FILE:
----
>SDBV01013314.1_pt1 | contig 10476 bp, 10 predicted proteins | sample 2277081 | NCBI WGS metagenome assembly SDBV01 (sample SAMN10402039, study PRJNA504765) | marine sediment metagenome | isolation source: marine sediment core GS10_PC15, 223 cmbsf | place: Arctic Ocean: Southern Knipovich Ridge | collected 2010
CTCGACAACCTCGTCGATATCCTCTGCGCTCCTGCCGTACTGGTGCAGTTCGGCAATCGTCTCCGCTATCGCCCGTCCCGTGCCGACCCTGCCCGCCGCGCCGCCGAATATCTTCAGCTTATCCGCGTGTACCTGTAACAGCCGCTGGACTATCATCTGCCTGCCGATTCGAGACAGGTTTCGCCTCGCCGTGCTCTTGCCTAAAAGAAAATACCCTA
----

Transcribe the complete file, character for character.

>SDBV01013314.1_pt1 | contig 10476 bp, 10 predicted proteins | sample 2277081 | NCBI WGS metagenome assembly SDBV01 (sample SAMN10402039, study PRJNA504765) | marine sediment metagenome | isolation source: marine sediment core GS10_PC15, 223 cmbsf | place: Arctic Ocean: Southern Knipovich Ridge | collected 2010
CTCGACAACCTCGTCGATATCCTCTGCGCTCCTGCCGTACTGGTGCAGTTCGGCAATCGTCTCCGCTATCGCCCGTCCCGTGCCGACCCTGCCCGCCGCGCCGCCGAATATCTTCAGCTTATCCGCGTGTACCTGTAACAGCCGCTGGACTATCATCTGCCTGCCGATTCGAGACAGGTTTCGCCTCGCCGTGCTCTTGCCTAAAAGAAAATACCCTA